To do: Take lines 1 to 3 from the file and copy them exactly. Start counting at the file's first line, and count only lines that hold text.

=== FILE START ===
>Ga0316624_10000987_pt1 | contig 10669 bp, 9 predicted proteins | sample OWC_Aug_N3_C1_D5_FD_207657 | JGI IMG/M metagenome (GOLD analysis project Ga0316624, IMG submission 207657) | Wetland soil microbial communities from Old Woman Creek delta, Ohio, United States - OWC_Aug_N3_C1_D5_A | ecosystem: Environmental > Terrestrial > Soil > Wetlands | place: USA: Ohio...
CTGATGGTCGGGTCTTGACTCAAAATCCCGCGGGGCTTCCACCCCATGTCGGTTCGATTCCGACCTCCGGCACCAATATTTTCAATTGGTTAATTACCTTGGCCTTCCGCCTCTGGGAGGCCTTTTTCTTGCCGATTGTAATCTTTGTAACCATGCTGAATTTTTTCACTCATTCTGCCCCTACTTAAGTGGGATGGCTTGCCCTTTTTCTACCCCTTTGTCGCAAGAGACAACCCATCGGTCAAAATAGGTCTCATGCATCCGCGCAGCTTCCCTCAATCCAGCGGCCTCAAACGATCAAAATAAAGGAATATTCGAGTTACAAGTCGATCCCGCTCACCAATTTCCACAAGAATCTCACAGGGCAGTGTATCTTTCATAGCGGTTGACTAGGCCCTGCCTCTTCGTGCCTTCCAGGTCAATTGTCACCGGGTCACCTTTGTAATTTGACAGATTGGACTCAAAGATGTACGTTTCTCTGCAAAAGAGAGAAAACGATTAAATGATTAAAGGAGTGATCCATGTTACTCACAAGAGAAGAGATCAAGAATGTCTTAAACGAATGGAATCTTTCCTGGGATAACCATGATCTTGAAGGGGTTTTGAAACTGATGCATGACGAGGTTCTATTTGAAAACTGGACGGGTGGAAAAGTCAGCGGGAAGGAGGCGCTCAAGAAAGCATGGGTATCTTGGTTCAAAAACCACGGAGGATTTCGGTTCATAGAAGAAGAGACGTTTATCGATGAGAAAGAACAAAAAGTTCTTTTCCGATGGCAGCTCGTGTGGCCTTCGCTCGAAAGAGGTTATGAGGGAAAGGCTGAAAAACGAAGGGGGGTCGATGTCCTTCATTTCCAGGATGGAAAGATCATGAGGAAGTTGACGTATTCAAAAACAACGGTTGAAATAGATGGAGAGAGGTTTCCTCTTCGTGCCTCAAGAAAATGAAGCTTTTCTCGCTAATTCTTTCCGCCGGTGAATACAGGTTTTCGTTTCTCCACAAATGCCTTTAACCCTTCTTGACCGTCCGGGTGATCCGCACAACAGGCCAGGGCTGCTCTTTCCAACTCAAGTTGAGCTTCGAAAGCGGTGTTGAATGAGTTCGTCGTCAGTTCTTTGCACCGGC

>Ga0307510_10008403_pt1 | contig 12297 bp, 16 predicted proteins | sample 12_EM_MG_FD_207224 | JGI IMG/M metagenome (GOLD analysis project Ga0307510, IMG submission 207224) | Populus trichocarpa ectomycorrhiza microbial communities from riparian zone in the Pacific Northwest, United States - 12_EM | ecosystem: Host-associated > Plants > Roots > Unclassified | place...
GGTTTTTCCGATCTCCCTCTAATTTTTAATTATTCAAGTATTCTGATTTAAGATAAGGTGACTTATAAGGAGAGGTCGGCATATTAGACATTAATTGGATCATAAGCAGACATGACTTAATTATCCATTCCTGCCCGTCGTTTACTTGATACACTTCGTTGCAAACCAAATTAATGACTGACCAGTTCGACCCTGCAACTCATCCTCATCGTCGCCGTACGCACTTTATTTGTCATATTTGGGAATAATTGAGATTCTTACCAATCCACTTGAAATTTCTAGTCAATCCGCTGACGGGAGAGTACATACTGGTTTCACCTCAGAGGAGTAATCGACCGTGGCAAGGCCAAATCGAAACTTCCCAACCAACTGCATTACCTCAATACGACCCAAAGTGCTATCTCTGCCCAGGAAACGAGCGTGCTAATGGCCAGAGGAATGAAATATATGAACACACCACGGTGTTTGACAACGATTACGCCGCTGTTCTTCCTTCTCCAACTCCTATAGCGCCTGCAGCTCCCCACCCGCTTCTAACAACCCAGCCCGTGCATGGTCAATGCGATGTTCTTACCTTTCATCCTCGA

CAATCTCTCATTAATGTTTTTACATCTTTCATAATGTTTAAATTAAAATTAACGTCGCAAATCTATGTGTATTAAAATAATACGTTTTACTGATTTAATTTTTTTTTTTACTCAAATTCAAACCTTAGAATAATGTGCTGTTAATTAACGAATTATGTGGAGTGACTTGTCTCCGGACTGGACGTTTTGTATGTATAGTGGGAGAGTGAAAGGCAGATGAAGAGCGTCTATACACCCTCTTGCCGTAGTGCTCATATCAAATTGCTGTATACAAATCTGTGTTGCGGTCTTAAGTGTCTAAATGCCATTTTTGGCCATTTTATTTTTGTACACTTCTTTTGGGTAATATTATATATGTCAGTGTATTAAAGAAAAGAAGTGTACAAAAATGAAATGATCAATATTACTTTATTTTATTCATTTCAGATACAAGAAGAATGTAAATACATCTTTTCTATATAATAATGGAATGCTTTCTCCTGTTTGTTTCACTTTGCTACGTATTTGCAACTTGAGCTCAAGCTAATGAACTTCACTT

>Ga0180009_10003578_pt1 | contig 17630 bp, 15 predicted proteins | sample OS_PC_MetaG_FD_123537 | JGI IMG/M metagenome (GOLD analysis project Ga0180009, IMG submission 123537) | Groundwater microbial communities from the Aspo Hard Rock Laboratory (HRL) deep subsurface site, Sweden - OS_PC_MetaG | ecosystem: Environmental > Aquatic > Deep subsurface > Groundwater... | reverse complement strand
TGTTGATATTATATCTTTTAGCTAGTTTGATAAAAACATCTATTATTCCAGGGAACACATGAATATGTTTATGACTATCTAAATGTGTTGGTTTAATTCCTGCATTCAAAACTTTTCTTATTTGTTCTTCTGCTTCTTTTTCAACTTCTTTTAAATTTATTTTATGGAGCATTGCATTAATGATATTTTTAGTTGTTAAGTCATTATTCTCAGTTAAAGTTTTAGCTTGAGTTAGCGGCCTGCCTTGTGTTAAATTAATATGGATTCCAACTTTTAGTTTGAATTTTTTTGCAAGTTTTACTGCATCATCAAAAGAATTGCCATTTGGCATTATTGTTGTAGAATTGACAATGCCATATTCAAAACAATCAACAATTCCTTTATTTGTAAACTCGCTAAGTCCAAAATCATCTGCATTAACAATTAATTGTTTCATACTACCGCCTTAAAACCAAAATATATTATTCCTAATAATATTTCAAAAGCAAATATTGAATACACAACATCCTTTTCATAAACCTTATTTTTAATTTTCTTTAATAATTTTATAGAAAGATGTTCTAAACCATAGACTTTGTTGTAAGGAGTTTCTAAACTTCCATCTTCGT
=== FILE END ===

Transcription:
>Ga0316624_10000987_pt1 | contig 10669 bp, 9 predicted proteins | sample OWC_Aug_N3_C1_D5_FD_207657 | JGI IMG/M metagenome (GOLD analysis project Ga0316624, IMG submission 207657) | Wetland soil microbial communities from Old Woman Creek delta, Ohio, United States - OWC_Aug_N3_C1_D5_A | ecosystem: Environmental > Terrestrial > Soil > Wetlands | place: USA: Ohio...
CTGATGGTCGGGTCTTGACTCAAAATCCCGCGGGGCTTCCACCCCATGTCGGTTCGATTCCGACCTCCGGCACCAATATTTTCAATTGGTTAATTACCTTGGCCTTCCGCCTCTGGGAGGCCTTTTTCTTGCCGATTGTAATCTTTGTAACCATGCTGAATTTTTTCACTCATTCTGCCCCTACTTAAGTGGGATGGCTTGCCCTTTTTCTACCCCTTTGTCGCAAGAGACAACCCATCGGTCAAAATAGGTCTCATGCATCCGCGCAGCTTCCCTCAATCCAGCGGCCTCAAACGATCAAAATAAAGGAATATTCGAGTTACAAGTCGATCCCGCTCACCAATTTCCACAAGAATCTCACAGGGCAGTGTATCTTTCATAGCGGTTGACTAGGCCCTGCCTCTTCGTGCCTTCCAGGTCAATTGTCACCGGGTCACCTTTGTAATTTGACAGATTGGACTCAAAGATGTACGTTTCTCTGCAAAAGAGAGAAAACGATTAAATGATTAAAGGAGTGATCCATGTTACTCACAAGAGAAGAGATCAAGAATGTCTTAAACGAATGGAATCTTTCCTGGGATAACCATGATCTTGAAGGGGTTTTGAAACTGATGCATGACGAGGTTCTATTTGAAAACTGGACGGGTGGAAAAGTCAGCGGGAAGGAGGCGCTCAAGAAAGCATGGGTATCTTGGTTCAAAAACCACGGAGGATTTCGGTTCATAGAAGAAGAGACGTTTATCGATGAGAAAGAACAAAAAGTTCTTTTCCGATGGCAGCTCGTGTGGCCTTCGCTCGAAAGAGGTTATGAGGGAAAGGCTGAAAAACGAAGGGGGGTCGATGTCCTTCATTTCCAGGATGGAAAGATCATGAGGAAGTTGACGTATTCAAAAACAACGGTTGAAATAGATGGAGAGAGGTTTCCTCTTCGTGCCTCAAGAAAATGAAGCTTTTCTCGCTAATTCTTTCCGCCGGTGAATACAGGTTTTCGTTTCTCCACAAATGCCTTTAACCCTTCTTGACCGTCCGGGTGATCCGCACAACAGGCCAGGGCTGCTCTTTCCAACTCAAGTTGAGCTTCGAAAGCGGTGTTGAATGAGTTCGTCGTCAGTTCTTTGCACCGGC

>Ga0307510_10008403_pt1 | contig 12297 bp, 16 predicted proteins | sample 12_EM_MG_FD_207224 | JGI IMG/M metagenome (GOLD analysis project Ga0307510, IMG submission 207224) | Populus trichocarpa ectomycorrhiza microbial communities from riparian zone in the Pacific Northwest, United States - 12_EM | ecosystem: Host-associated > Plants > Roots > Unclassified | place...